How Do I Help Someone With Dementia Remember to Take Medications?

4 answers | Last updated: Nov 14, 2016
A fellow caregiver asked...

How can I make sure someone with dementia takes his medications?
 


Expert Answers

Paula Spencer Scott, contributing editor, is the author of Surviving Alzheimer's. A Met Life Foundation Journalists in Aging fellow, she writes extensively about health and caregiving; four of her family members have had dementia.

You're right not to leave it up to the person. Even in cases of mild or early dementia, it's common to have poor prospective memory -- that is, memory for events in the future -- like taking medication or keeping appointments. It's also hard to form new habits, whereas longtime pill-taking routines may be easier to remember and maintain.

There are several strategies to try. Try setting up a pillbox in which you can put a week's worth of pills, sorted by day. This will also help you know when a prescription is running low, so it can be reordered before it runs out.

Then check the pillbox every day to gauge whether the person can keep up with his medication regimen. If a box alone isn't enough of a reminder, look into a system that uses a phone's or a computer's internal clock to remind the person to take a pill. They usually trigger an alarm. Some systems also require the person to press a key to confirm that it's been done. You can also set your own watch or computer to remind you to call and talk the person through the taking of the medicine each morning and/or evening.
When a person can no longer keep track of medications on his own, however, he needs to be situation in which the environment is structured to help with such things.
 


Community Answers

Higgo answered...

Thankyou for your answer - it was very helpful - my father - in - law has his medication put into a dispensor the thing is that he is not taking them at the correct time he is supposed to. Like he dosen'nt get out of bed now until 1.30 - 2.00pm of which then he has his breakfast and takes morning tablets then about 3.30pm he has the afternoon tablets and as for the evening tablets we are not sure when he takes them. The other solution we thought of was have the district come every morning lunch and evening to actually administer them - we have spoke to the head of district nursing and they also suggested the monitoring system but the trouble is he dose'nt answer the phone - he dose'nt answer it when the district nurse calls to get him ready for his compression stockings to be put on - so we really don't think this will benefit anyone. My husband and I agree that maybe he should be in a environment where he is observed more and can keep track of all his needs.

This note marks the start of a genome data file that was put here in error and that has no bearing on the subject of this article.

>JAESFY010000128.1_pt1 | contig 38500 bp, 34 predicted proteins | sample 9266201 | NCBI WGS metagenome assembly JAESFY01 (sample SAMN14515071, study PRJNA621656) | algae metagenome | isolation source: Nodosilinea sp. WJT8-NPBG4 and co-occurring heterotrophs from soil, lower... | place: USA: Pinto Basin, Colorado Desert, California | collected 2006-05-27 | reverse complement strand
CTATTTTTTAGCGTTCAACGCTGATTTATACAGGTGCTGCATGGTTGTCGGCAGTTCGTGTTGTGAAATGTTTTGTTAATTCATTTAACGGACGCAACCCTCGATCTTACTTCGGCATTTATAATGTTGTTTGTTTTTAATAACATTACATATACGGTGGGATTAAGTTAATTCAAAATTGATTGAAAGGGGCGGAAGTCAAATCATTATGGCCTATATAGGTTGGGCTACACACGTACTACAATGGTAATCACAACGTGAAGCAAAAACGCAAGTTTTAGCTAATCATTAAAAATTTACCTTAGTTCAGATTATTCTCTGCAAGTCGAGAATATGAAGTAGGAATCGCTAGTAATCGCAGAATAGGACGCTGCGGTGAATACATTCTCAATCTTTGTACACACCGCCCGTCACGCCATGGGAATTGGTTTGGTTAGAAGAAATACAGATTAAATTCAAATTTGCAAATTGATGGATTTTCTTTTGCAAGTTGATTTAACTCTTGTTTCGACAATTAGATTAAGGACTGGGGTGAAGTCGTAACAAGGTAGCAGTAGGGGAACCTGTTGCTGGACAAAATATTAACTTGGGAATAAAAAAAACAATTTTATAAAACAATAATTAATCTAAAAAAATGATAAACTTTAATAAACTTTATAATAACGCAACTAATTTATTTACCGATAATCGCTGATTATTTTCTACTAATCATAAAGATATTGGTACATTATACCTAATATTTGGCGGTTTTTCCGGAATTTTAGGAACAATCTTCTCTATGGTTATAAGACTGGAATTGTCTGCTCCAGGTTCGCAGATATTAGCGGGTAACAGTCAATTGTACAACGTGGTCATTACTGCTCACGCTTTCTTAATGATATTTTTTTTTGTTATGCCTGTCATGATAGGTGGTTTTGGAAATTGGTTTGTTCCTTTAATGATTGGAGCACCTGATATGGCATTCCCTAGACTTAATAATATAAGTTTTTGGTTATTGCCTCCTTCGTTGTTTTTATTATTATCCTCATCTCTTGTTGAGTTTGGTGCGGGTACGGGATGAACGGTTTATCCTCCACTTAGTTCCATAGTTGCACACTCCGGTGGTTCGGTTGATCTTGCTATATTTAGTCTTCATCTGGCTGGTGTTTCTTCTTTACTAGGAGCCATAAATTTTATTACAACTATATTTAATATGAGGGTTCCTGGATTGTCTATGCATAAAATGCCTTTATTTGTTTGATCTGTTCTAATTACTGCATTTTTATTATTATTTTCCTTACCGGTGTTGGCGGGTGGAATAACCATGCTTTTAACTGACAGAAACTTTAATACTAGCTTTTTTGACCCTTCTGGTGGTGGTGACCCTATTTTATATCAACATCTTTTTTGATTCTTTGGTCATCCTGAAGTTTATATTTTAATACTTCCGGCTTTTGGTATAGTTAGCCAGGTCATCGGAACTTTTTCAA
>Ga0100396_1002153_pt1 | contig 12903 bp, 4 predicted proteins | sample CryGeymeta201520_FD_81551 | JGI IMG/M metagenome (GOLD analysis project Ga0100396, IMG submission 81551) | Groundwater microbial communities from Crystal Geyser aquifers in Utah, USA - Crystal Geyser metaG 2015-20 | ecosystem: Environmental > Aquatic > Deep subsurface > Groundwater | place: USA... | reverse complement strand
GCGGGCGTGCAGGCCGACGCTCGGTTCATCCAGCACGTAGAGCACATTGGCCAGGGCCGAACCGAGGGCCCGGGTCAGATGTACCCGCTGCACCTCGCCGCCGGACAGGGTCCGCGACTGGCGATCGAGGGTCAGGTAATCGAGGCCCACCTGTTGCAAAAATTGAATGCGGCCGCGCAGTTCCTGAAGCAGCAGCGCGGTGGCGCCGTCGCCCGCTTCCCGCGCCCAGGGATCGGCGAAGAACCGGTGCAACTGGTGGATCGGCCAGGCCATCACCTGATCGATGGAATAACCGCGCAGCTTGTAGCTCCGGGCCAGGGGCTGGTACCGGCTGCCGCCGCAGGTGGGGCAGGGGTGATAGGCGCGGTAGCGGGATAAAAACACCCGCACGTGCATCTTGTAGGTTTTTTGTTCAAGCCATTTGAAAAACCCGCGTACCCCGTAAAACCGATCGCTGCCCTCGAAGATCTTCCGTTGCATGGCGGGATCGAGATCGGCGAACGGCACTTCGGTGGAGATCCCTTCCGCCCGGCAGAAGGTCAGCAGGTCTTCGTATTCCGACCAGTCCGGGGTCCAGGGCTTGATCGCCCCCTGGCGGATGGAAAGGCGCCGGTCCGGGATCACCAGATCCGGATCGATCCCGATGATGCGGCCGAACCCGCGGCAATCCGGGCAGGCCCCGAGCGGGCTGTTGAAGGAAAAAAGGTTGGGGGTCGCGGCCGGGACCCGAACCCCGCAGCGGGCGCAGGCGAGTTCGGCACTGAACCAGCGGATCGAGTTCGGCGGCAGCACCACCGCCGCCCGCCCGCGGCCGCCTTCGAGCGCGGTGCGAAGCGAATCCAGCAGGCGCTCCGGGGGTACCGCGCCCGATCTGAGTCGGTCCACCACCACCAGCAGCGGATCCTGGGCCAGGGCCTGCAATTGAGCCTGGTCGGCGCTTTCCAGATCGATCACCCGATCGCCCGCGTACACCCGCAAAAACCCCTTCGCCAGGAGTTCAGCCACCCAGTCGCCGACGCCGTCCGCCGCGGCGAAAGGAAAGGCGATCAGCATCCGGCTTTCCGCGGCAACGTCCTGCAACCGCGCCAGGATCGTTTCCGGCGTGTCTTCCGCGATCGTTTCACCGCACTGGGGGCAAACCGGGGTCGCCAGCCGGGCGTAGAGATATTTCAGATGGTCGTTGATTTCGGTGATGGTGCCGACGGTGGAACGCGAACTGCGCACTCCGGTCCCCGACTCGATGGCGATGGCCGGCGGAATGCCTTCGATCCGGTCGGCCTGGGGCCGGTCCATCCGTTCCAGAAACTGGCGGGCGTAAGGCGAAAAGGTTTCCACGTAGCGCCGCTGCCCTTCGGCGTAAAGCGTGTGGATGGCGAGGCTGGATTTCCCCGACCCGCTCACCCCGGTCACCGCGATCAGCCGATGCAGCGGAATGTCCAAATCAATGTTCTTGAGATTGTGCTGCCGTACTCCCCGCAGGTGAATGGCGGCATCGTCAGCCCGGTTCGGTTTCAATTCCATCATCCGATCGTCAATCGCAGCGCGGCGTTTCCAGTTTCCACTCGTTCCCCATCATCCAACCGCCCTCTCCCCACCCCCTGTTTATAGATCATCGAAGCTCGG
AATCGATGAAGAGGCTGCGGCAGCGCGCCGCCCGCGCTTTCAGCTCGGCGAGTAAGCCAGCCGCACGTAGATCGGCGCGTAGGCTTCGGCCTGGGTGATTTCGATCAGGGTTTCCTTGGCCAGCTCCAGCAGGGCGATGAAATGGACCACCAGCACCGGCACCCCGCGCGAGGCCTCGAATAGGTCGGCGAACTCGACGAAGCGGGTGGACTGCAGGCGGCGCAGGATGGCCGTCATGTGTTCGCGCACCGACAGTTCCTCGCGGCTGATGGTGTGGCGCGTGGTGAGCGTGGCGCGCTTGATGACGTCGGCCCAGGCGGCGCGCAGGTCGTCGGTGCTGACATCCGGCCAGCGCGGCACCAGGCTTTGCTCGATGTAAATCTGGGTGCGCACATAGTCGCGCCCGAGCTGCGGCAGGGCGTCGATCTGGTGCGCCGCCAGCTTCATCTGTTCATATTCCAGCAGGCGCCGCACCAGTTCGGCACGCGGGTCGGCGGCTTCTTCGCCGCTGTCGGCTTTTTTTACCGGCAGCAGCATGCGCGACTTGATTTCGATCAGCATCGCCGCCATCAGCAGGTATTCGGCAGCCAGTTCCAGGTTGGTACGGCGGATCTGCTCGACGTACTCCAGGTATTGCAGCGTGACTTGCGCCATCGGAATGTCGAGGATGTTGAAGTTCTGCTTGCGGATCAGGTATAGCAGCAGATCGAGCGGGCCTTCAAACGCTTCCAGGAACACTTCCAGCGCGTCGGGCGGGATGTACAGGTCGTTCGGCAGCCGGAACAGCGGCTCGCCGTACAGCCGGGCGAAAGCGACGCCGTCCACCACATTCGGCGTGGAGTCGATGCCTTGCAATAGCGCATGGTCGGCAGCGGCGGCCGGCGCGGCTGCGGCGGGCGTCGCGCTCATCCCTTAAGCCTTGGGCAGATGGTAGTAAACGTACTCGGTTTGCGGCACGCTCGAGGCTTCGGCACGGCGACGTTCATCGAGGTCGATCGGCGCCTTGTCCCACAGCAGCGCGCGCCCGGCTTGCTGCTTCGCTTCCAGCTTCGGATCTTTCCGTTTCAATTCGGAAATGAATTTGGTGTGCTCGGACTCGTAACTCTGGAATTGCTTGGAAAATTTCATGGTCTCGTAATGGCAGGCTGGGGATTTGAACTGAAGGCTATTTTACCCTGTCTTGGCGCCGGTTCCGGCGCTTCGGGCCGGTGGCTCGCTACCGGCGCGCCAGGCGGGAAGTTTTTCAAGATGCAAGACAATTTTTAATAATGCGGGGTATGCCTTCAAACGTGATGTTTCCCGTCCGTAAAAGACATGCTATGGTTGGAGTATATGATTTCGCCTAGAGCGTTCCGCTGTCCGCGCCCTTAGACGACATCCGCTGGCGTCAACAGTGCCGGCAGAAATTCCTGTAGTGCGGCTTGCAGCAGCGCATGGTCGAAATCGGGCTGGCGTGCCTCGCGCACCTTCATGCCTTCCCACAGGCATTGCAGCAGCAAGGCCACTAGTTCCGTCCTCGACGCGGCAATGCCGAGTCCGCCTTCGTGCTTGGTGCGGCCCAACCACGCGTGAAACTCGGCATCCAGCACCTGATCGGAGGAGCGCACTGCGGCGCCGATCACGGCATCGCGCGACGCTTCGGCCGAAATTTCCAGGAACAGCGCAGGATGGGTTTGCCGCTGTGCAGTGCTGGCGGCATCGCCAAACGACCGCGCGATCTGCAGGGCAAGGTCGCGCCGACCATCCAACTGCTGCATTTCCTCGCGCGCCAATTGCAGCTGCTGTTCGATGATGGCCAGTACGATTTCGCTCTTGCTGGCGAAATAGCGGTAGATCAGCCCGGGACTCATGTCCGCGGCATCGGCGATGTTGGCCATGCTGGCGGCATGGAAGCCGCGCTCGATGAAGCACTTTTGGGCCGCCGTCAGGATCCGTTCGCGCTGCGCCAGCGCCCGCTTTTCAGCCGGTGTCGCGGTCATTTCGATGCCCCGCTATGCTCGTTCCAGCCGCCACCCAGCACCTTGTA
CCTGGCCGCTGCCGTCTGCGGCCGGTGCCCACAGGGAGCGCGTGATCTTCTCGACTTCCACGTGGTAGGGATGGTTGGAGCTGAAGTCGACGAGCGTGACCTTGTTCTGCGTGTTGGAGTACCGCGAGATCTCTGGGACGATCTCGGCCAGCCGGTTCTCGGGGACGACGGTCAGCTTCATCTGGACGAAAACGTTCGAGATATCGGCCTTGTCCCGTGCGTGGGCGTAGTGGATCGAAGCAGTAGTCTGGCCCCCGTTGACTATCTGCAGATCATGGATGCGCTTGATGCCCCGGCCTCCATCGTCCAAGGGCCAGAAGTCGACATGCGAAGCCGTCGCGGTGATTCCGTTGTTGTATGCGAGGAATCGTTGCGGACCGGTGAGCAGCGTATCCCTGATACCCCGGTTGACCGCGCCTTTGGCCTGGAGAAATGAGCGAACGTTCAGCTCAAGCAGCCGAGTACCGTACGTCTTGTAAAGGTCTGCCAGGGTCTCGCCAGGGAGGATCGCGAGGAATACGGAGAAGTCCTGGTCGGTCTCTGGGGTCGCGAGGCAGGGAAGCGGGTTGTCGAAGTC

A fellow caregiver answered...

I had the same dilemma with my Mother. I got 3 small plastic cups and labeled each....TAKE AFTER BREAKFAST and place on the table where she eats breakfast. TAKE AFTER LUNCH is placed on the kitchen counter where I know she will see; and TAKE AT BEDTIME is placed by her bed. So far this has worked. The dispenser was a problem for her because she dropped them, wouldn't take, etc. This eventually caused a serious medical problem with her.


Frankc answered...

As you've guessed, you need to provide an outside person to guide him through this (and possibly other) tasks. The dementia may get in the way of their knowing the time of day and whether it's time for breakfast or a midnight snack and how to act appropriately based on that (which pills to take and how often). They may wander and take other pills or take pills they've already taken, marked cups or not. So they may be at the point where assisted/supportive living is necessary, or at least adult daycare if the pill-taking occurs during "work" hours.